Providing the motivation for the RX-5 is a motor configuration we have seen on so many Chinese vehicles, so much so, I feel as if they are the same engine. Resting on the front axle is a high-pressure direct injection turbocharged 1.5-litre 4-cylinder unit that delivers 171hp and max. twist of 275Nm to the front wheels — a 10 per cent bump over its predecessor. This makes daily driving duties easy — be it in the city or highway. If anything, the power feels more accessible and smoother than that of the turbocharged 2.0-litre on the company’s coveted HS model. Again, like many other Chinese vehicles, this too comes with a 7-speed dual-clutch transmission, which isn’t buttery smooth but operates reasonably well.
Working in tandem, they help the RX-5 deliver zippy performance and commendable fuel economy. It takes 9.4 seconds to get to 100 k/h, but in the real world, it feels a tad quicker. There is some observable turbo lag. It will also better the claimed 6.8 l/100km even without clinical modulation of the throttle. As for lateral dynamics, there is a decent amount of steering feel, but some amount of body rolls is noticed under speedy corners, nothing to take away from its duties as a commuter, though. And where braking is concerned, the grip from the 235-section tyres combines with the disc brakes, helping it reel back high speed with confidence.
So with keyless entry, push-button ignition, cruise control and a rear-view camera — all fitted as standard and a 360-degree parking view camera equipped on the top dog — you get all the conveniences of an effortless start-up, casual cruising and relaxed reversing.
It also gets an electric tailgate with plenty of space in the trunk to throw in camping gear or airport baggage. You can also pull down the split-folding seats for more. There is also a very usable space under the front cabin’s floating centre console, which is good for knick-knacks and things that are not of immediate access, like your keys, handbag, or wallet. MG has also equipped the RX-5 with a wireless charger and both Apple CarPlay and Android Auto. Can’t say that about some luxury cars. Dare I take some names! Convenience-wise, the rear cabin gets 2 USB chargers and air vents. What more can you ask for? Even the front gets 2 USB charging ports, keeping the tech-consuming crowd juiced up. If anything, the quality of the audio system wasn’t a highlight.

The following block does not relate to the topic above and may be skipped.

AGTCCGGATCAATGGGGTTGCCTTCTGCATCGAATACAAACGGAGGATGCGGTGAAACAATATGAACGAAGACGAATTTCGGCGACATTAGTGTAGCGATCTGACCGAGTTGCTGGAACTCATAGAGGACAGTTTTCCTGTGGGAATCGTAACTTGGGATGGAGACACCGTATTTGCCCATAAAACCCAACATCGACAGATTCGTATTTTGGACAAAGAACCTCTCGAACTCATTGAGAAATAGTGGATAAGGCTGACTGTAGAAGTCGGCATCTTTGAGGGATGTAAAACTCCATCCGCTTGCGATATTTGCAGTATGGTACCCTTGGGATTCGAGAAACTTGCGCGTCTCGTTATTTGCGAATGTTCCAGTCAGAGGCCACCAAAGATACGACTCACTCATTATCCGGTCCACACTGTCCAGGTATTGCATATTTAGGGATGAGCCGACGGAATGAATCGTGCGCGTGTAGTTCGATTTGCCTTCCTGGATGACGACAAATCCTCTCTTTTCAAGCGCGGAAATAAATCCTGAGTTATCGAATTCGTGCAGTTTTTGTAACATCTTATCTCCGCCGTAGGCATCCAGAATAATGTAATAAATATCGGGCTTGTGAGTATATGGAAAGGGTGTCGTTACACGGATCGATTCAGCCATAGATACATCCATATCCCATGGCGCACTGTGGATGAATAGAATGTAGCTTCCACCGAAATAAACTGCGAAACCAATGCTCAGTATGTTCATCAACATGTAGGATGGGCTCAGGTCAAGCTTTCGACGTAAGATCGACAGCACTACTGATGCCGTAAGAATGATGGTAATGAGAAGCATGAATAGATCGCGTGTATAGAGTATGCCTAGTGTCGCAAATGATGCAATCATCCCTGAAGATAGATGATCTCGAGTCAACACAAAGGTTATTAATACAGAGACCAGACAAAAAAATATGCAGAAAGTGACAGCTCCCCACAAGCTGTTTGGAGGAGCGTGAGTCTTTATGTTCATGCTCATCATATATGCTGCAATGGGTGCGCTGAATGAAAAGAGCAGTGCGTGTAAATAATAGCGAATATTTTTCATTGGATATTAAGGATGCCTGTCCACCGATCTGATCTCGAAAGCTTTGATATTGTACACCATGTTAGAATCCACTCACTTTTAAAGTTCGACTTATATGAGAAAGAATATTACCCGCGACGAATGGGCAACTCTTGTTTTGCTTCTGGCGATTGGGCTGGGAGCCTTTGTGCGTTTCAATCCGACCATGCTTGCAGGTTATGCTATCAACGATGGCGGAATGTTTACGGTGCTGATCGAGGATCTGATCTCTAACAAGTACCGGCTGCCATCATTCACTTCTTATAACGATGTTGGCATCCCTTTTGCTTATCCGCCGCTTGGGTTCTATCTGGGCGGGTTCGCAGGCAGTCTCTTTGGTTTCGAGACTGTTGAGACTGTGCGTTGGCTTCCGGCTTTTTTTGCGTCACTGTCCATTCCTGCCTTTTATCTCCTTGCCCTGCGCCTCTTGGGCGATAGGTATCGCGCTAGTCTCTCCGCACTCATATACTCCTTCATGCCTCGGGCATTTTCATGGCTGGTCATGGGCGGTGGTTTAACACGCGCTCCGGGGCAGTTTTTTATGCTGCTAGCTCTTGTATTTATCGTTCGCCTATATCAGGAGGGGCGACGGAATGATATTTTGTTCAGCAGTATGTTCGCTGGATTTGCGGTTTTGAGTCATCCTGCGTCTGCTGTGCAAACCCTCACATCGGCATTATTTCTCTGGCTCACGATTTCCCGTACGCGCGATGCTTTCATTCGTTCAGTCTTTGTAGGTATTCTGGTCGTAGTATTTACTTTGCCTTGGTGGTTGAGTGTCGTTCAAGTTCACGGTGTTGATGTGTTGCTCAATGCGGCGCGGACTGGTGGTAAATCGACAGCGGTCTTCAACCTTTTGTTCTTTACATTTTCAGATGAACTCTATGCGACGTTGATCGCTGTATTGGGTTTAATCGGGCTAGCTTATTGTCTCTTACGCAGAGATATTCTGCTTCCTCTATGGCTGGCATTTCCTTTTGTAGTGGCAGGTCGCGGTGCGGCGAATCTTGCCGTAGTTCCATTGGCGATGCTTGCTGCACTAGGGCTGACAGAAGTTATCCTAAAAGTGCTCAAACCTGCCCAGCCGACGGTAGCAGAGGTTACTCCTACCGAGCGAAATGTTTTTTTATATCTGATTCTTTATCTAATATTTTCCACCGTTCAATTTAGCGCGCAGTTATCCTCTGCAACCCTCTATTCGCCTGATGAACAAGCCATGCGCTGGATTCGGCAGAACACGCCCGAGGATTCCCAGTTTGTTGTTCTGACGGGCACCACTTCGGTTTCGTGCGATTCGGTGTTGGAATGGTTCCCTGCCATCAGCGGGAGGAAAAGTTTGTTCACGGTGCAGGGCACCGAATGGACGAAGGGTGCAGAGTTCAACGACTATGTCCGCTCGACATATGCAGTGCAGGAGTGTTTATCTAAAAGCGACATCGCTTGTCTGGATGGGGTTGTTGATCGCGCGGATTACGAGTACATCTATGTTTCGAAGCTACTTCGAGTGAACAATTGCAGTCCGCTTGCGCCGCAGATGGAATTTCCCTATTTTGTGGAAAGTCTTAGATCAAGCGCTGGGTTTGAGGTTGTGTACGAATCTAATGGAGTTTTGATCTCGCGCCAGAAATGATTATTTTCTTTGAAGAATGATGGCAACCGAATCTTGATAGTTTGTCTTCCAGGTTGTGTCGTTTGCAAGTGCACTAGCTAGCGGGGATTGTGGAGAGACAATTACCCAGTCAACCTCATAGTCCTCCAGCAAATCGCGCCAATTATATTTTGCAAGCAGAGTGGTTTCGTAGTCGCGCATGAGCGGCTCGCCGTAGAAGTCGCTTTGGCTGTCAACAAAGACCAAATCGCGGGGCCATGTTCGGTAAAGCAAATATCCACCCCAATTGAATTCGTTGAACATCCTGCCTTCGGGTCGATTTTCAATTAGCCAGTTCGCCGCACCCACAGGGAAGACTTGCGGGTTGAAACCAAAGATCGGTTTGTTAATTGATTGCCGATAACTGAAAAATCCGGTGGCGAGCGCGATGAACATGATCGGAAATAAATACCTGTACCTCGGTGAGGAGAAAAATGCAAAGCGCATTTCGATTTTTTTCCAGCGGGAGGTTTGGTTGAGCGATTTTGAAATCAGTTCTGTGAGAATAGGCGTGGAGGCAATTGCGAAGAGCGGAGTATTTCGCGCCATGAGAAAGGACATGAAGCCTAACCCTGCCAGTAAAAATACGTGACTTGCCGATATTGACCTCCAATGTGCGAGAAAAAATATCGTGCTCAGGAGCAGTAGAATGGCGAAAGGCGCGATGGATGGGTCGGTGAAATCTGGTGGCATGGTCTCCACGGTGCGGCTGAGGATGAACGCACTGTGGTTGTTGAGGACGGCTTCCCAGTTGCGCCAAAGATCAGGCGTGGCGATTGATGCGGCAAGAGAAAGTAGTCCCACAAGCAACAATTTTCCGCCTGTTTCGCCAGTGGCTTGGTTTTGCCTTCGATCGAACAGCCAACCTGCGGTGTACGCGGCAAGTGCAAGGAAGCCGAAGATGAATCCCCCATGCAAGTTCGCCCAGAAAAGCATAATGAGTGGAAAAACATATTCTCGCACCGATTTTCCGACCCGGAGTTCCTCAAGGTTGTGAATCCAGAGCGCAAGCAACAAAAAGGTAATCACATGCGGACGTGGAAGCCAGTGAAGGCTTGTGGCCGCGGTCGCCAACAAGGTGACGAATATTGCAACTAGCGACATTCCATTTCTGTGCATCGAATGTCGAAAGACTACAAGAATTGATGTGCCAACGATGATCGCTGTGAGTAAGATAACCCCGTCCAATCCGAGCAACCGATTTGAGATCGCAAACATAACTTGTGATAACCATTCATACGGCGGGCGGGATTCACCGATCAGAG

As far as safety is concerned, the RX-5 doesn’t fail… at least on paper. The standard Electronic Stability Program manages 8 safety functions, including ABS, EBD, EBA, ARP, CBC HDC, TCS, and BDW. The expansions of these acronyms probably don’t add any value to the regular owner, but you should know that it ticks the necessary boxes to keep your family safe. And that includes 6 airbags too!
First things first, I know MG like to brand themselves as “British-born”, but it’s as British as the contents of the British Museum. It is, in fact, a Chinese brand through and through and proudly so, for several reasons. Chinese vehicles, especially the 2023 MG RX-5, are spunky, usably spacious, zippy and even stylish introductions to an otherwise boring commuter segment. And they achieve what’s asked of them without burning a hole in the working man’s or woman’s pocket. Again, it’s no Toyota or Honda, and I really can’t vouch for its reliability and residual value just about yet, but you just can’t ignore the 6-year/200,000 km warranty, can you?
RX-5 prototypes have been put through 5 million kilometres of road evaluation tests, 500,000 hours of laboratory bench tests, light toggle durability tests incorporating 200,000 repetitions, and intense door testing reps (by opening and closing them 120,000 times).
GOOD - Voguish exterior and interior; surprisingly spacious; luxury features; price
BAD - Questionable residual value & reliability; some turbo lag; other Chinese players.
EDITOR’S RATING- 7.5/10 stars
Body type - 5-seater; 5-door compact crossover SUV
Engine - Front-engine; turbocharged 1.5-litre inline 4-cylinder; front-wheel drive
Transmission - 7-speed DCT (automated manual)
Peak output - 171 bhp @ 5,600 rpm - 275 Nm @ 4,100 rpm
0 to 100km/h - 9.4 seconds (claimed)
Top speed - 190 km/h (drag limited; claimed)
Fuel economy - 6.8 l/100km
Price - Dh89,900